The podcaster works very hard at attaching to leather every ethical objection a consumer might have to consuming factory-farmed meat. But she never makes a dent, not even a ding, in the position she's trying to demolish: that leather is a by-product of an 18-times-larger industry that would carry on with or without assistance from the leather trade. She can't get around the fact that although the demand for beef has quite a bit to do with the price of leather, the demand for leather has relatively little to do with the price of beef.<br><br>
It's insulting to hear that people who don't eat meat but do wear leather must be in <i>denial</i> of where leather comes from. People like this podcaster are in denial that it's possible to take in the same information they have without coming to the same beliefs or adopting the same behaviors.
 

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<div class="quote-container"><span>Quote:</span>
<div class="quote-block">Originally Posted by <strong>cornsail</strong> <a href="/forum/post/3046133"><img alt="View Post" class="inlineimg" src="/img/forum/go_quote.gif" style=""></a><br><br>
I told it it can't have any oreos until it finishes its tofu turkey.</div>
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<br><img alt="" class="inlineimg" src="/images/smilies/no.gif" style="border:0px solid;" title=":no:">
 

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<div class="quote-container"><span>Quote:</span>
<div class="quote-block">Originally Posted by <strong>cornsail</strong> <a href="/forum/post/3046127"><img alt="View Post" class="inlineimg" src="/img/forum/go_quote.gif" style=""></a><br><br>
Gas and meat is not a good comparison. It's easy to fuel your body with inexpensive non-meat products in response to an increase in meat prices, but not so much the case when it comes to fueling your car.</div>
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I think the comparison is okay. One needs gas to fuel ones car, but doesn't necessarily need to drive the car. Some people do, but many many just drive as much as they do out of comfort, habit and convenience, and folks eat meat for the same reasons. Rising gas prices didn't stop convenience drivers from driving, and rising meat costs won't stop people from eating meat. Many people see no option, so they don't see that they can just buy a cheaper plant-based food.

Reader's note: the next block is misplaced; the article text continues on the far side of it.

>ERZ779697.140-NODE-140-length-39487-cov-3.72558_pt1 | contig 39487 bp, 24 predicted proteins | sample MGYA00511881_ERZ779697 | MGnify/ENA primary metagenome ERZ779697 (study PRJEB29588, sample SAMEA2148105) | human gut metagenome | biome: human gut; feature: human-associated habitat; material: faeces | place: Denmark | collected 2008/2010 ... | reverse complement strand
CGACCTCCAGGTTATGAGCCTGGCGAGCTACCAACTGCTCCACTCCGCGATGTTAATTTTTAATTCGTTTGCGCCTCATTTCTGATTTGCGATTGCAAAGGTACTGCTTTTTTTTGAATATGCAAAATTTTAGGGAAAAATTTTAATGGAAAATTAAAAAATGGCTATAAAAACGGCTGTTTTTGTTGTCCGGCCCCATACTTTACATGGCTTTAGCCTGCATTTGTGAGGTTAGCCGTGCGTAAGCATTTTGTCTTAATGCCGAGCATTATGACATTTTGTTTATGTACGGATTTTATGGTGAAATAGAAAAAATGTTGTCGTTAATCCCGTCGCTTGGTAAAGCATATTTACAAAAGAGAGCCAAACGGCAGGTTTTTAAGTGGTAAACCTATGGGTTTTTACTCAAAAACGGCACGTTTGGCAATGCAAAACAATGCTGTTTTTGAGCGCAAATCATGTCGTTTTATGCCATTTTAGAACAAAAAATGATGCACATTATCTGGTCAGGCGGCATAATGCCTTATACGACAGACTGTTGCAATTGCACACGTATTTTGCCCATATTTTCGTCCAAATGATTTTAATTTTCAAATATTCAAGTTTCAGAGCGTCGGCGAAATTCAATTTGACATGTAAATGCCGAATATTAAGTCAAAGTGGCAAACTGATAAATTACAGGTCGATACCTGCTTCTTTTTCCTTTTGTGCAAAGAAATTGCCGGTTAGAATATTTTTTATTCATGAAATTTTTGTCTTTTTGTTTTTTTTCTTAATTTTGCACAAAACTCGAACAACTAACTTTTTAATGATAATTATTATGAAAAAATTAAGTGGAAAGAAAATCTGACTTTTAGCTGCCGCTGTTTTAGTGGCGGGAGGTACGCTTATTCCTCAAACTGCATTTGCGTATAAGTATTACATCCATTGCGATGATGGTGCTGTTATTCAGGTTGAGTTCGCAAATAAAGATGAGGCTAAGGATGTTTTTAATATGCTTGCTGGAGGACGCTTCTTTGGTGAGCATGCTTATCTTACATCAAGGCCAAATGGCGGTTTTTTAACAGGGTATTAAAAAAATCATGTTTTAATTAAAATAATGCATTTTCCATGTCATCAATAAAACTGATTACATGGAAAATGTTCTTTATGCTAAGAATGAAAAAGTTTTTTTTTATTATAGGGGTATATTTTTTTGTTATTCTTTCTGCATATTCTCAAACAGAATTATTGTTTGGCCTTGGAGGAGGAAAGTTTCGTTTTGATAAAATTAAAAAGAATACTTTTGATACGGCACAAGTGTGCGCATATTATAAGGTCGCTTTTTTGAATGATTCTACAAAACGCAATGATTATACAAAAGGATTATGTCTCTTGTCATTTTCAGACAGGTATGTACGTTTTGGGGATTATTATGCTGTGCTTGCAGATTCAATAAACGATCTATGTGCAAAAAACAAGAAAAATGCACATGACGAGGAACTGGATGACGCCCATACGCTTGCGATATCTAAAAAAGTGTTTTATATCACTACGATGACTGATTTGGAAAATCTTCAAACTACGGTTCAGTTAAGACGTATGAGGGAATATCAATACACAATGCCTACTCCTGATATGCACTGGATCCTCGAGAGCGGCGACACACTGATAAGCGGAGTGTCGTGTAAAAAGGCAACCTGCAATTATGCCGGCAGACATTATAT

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<div class="quote-container"><span>Quote:</span>
<div class="quote-block">Rising gas prices didn't stop convenience drivers from driving</div>
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It did alter vacation plans for many folks though. Stay closer to home rather than take a long trip by car.
 

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<div class="quote-container"><span>Quote:</span>
<div class="quote-block">Originally Posted by <strong>Joan Kennedy</strong> <a href="/forum/post/3046142"><img alt="View Post" class="inlineimg" src="/img/forum/go_quote.gif" style=""></a><br><br>
Beef is ninety percent of the dollar value of a steer's carcass, leather is about five percent.</div>
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Can you (or someone) please reliably source the percentage of the profit of the carcass that goes to leather?
 

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<a href="http://www.actionforourplanet.com/#/animals/4536945432" target="_blank">This article</a> states that skin sales account for nearly half of slaughterhouse profits.<br><br>
"Leather is considered a by-product of the meat industry but in actuality it is a co-product and leather sales provide almost half of all slaughterhouse profits."
 

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<div class="quote-container"><span>Quote:</span>
<div class="quote-block">Originally Posted by <strong>Irizary</strong> <a href="/forum/post/3046288"><img alt="View Post" class="inlineimg" src="/img/forum/go_quote.gif" style=""></a><br><br>
Can you (or someone) please reliably source the percentage of the profit of the carcass that goes to leather?</div>
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<br><a href="http://jas.fass.org/content/68/12/4200.full.pdf" target="_blank">http://jas.fass.org/content/68/12/4200.full.pdf</a><br><br>
A 1990 article from the Journal of Animal Sciences, called "Yields of by-products from different cattle types"<br><br>
It varies by cattle type but on average, the value of all edible and inedible byproducts from cattle is estimated at 9 to 12% of the total live value, with hides comprising just over half the total byproduct value. Hides comprised, on average, just over five percent of total live value.
 

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Those statistics are over 20 years old. And while skin sales may account for a small percentage of <i>live value</i>, they may contribute substantially more to overall profits. 5% of live value could certainly translate to 50% of profit, I would think, since it is, after all a byproduct which must be further processed by a tannery. I would also guess that leather would have a much higher markup than meat (as a final product). And, the article you referenced is based on cattle. Horses, sheep, pigs and exotic animals also contribute to the leather industry.